Compelling teaching is at the core of every church that is reaching unchurched people. There is a lot of coaching that could be done to help your teaching connect more with unchurched people, but if there was one thing that we all should do, it would be making our services more visual in that aspect of services. A lot of communicators are still just standing behind a podium of some sort and delivering a “talk”, which has become an outmoded form of communication in the broader culture. Check out these facts about the importance of visual communication:
- The brain processes visual information 60,000 faster than text. – 3M Corporation, 2001
- 90 percent of the information that comes to the brain is visual. – Hyerle, 2000
- Visual aids in the classroom improve learning by up to 400 percent. – 3M Corporation, 2001
- Approximately 65 percent of the population are visual learners. – Mind Tools, 1998
Here are some easy ways to add a visual element to your messages going forward:
- Props // So many of the passages we teach from have a visual hook at the center of them; why not bring one of those objects with you to show during your message. In fact, when you read the teachings of Jesus, it seems like he was constantly finding objects around him and using those to tell a bigger story. (For example: lost coin, lost sheep, budding or barren fig tree, lamps under bushels or baskets, wine skins, and sheep & goats, etc.)
- Engage a Graphic Designer // In most churches, there will be a volunteer or two who would love to help the church in improving its visuals. What if you reached out to them and asked them to partner with you for an upcoming series to develop something in such a way that the graphics are core to the message and not just window-dressings? What if your slides were more than just black background and white text?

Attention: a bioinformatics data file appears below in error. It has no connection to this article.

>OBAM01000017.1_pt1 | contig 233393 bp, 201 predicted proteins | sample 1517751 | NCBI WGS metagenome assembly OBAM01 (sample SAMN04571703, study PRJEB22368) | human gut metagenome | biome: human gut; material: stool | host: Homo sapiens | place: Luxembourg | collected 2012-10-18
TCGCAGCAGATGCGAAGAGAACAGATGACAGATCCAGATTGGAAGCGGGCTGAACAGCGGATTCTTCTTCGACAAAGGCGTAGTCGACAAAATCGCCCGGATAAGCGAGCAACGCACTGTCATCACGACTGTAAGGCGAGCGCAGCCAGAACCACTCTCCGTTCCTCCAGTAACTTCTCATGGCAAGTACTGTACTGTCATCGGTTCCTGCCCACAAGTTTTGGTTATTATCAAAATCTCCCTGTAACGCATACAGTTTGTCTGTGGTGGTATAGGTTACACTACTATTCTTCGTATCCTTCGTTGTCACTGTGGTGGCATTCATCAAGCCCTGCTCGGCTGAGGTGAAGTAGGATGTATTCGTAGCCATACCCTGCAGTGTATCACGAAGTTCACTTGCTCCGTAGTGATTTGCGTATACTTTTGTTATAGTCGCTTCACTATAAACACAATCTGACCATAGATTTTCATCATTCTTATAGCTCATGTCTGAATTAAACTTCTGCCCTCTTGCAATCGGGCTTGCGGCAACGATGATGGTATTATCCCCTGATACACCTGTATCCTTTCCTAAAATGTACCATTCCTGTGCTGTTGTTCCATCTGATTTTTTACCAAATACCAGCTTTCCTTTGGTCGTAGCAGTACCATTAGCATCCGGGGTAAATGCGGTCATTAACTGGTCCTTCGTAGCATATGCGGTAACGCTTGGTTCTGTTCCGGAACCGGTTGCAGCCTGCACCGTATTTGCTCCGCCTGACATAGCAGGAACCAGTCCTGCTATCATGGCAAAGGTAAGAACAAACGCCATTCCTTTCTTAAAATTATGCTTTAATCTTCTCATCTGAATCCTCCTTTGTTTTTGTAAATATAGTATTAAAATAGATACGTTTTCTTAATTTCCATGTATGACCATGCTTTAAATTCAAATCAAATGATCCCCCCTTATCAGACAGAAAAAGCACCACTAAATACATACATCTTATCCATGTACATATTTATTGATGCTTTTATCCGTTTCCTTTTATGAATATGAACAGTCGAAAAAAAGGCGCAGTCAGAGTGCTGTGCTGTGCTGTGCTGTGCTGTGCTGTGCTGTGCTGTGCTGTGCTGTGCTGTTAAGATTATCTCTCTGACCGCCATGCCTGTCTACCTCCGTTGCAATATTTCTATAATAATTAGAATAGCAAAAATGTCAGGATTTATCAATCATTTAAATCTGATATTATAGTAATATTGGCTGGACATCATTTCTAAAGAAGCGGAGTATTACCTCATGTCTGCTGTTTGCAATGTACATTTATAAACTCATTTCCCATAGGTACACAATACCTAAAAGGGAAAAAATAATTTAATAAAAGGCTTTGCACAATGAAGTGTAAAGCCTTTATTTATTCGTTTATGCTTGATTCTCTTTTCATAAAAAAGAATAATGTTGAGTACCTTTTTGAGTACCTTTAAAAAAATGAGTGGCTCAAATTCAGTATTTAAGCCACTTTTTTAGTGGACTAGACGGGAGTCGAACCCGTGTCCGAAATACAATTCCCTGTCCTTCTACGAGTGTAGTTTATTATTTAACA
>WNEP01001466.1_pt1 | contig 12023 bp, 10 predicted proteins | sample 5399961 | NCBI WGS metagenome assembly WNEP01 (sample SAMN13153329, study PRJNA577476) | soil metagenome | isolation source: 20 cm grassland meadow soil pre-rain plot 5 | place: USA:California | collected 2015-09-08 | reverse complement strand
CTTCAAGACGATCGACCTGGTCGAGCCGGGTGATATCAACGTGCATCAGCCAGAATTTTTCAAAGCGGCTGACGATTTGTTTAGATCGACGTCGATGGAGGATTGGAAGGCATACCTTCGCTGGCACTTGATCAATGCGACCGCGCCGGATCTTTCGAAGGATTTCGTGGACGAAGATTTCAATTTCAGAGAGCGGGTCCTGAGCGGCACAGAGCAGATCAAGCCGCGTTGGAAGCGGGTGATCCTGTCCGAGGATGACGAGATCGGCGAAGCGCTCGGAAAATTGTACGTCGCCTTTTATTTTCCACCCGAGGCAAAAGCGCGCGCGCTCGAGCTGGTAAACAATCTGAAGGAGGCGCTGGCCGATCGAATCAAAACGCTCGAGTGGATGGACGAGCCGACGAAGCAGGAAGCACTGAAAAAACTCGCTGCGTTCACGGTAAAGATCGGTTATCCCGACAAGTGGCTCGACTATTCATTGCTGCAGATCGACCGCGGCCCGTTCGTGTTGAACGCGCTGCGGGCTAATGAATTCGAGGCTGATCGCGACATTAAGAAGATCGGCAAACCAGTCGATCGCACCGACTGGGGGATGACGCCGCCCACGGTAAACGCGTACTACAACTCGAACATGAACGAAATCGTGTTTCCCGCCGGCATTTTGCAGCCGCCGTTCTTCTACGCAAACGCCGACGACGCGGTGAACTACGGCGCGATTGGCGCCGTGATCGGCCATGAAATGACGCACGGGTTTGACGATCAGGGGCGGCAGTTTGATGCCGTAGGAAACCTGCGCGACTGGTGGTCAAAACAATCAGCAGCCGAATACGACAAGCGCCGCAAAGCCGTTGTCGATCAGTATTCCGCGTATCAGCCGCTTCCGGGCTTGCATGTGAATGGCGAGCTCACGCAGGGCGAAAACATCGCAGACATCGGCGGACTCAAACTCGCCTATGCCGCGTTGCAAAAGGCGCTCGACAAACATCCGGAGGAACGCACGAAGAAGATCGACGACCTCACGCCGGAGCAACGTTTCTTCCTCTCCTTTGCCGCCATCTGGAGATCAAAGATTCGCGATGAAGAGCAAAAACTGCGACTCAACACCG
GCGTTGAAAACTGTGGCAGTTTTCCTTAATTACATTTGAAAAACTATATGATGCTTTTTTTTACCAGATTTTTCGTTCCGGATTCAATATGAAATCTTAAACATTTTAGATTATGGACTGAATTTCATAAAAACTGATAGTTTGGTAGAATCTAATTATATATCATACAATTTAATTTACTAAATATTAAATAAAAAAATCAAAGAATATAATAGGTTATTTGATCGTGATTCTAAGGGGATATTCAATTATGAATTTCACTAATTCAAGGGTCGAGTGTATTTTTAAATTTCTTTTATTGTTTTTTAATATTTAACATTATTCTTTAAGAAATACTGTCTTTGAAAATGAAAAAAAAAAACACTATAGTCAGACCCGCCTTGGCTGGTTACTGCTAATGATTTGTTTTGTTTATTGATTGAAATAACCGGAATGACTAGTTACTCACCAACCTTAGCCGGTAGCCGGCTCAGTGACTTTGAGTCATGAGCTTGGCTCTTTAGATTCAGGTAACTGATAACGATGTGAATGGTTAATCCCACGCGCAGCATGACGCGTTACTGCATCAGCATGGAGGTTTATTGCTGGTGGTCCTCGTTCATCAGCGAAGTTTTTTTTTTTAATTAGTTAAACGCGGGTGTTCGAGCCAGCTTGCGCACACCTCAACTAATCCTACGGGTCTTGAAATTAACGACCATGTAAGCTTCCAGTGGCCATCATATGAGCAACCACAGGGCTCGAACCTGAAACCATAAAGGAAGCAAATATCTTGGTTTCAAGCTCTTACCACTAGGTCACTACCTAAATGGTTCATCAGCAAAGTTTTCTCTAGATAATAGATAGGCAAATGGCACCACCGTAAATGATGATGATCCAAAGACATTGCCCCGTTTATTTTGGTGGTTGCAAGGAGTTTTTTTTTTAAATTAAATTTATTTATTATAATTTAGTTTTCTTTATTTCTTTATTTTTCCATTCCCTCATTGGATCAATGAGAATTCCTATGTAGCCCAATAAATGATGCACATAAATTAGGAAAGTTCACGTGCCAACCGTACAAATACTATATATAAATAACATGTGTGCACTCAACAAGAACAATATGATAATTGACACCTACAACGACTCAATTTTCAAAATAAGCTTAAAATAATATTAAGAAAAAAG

- What does your “stage” look like? // Have you taken a step back and seen what your stage looks like? Does it communicate that something that is of importance to your listeners is happening here? Has the “look” been updated since the 1980s? If you’re looking for ideas on what to do with your stage watch a few of the leading TED Talks and notice the environments those speakers are in. Most churches stages are cluttered and unfocused, but you want yours to look contemporary and clean!
Slow Down to Explain Everything.
We are guilty of “too much jargon” in our churches. We have a lot of “insidery” language that we need to eliminate at all costs. Consider this representative list of “Christian jargon” from Tim Keller’s book Preaching:
- “Seeing fruit”
- “Spiritual warfare”
- “…in my walk with the Lord”
- “I’m praying for an open door”
- “I’ve been released from that”
- “That was such a blessing”
- “That preacher really brought the word”
- “It was a total God thing”